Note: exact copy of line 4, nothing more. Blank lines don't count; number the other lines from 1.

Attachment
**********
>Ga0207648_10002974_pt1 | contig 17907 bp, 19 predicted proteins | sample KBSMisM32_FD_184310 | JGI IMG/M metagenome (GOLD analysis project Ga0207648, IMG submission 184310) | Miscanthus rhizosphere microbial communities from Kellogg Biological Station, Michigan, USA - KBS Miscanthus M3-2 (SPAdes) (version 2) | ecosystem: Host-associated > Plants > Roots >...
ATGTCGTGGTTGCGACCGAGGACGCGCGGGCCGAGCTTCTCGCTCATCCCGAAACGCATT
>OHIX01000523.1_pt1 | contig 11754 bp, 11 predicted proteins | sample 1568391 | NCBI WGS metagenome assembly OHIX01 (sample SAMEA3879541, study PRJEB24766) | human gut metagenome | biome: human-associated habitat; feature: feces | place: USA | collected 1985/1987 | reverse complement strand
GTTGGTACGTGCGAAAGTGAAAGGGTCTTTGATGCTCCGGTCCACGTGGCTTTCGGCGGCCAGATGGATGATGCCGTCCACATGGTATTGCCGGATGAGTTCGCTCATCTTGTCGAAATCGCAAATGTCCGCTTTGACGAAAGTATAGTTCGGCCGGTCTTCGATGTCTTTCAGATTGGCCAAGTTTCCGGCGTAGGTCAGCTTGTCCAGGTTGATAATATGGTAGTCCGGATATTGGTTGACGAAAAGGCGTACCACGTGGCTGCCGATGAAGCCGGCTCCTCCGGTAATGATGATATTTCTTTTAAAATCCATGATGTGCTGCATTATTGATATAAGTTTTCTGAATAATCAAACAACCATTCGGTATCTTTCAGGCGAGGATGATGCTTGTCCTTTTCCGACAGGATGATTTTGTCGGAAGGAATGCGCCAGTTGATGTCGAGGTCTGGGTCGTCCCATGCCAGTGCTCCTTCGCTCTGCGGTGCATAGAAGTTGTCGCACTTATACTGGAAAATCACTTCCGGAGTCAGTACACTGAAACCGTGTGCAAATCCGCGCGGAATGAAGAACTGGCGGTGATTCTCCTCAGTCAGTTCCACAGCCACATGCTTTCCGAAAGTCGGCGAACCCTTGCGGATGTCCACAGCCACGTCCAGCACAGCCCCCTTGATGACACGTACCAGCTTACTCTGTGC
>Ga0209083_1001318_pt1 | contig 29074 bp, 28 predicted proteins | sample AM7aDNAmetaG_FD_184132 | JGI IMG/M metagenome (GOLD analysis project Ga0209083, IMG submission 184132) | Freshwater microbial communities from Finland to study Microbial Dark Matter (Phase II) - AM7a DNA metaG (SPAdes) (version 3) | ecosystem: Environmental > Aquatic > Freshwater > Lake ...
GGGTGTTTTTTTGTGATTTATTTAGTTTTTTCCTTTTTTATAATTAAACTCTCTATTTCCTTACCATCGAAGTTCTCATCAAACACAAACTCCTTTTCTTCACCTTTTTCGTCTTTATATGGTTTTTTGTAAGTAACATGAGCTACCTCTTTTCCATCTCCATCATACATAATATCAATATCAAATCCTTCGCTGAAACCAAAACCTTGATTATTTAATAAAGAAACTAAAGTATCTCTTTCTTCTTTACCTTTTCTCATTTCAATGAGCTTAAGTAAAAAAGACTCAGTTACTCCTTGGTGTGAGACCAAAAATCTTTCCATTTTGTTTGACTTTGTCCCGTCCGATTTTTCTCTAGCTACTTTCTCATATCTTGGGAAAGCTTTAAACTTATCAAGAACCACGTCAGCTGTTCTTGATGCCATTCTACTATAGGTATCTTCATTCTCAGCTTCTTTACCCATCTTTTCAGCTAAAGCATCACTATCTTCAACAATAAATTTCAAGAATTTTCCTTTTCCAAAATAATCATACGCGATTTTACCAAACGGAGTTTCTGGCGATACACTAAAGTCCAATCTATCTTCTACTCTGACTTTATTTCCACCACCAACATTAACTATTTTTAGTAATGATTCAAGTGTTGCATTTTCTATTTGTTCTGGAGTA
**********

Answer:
GTTGGTACGTGCGAAAGTGAAAGGGTCTTTGATGCTCCGGTCCACGTGGCTTTCGGCGGCCAGATGGATGATGCCGTCCACATGGTATTGCCGGATGAGTTCGCTCATCTTGTCGAAATCGCAAATGTCCGCTTTGACGAAAGTATAGTTCGGCCGGTCTTCGATGTCTTTCAGATTGGCCAAGTTTCCGGCGTAGGTCAGCTTGTCCAGGTTGATAATATGGTAGTCCGGATATTGGTTGACGAAAAGGCGTACCACGTGGCTGCCGATGAAGCCGGCTCCTCCGGTAATGATGATATTTCTTTTAAAATCCATGATGTGCTGCATTATTGATATAAGTTTTCTGAATAATCAAACAACCATTCGGTATCTTTCAGGCGAGGATGATGCTTGTCCTTTTCCGACAGGATGATTTTGTCGGAAGGAATGCGCCAGTTGATGTCGAGGTCTGGGTCGTCCCATGCCAGTGCTCCTTCGCTCTGCGGTGCATAGAAGTTGTCGCACTTATACTGGAAAATCACTTCCGGAGTCAGTACACTGAAACCGTGTGCAAATCCGCGCGGAATGAAGAACTGGCGGTGATTCTCCTCAGTCAGTTCCACAGCCACATGCTTTCCGAAAGTCGGCGAACCCTTGCGGATGTCCACAGCCACGTCCAGCACAGCCCCCTTGATGACACGTACCAGCTTACTCTGTGC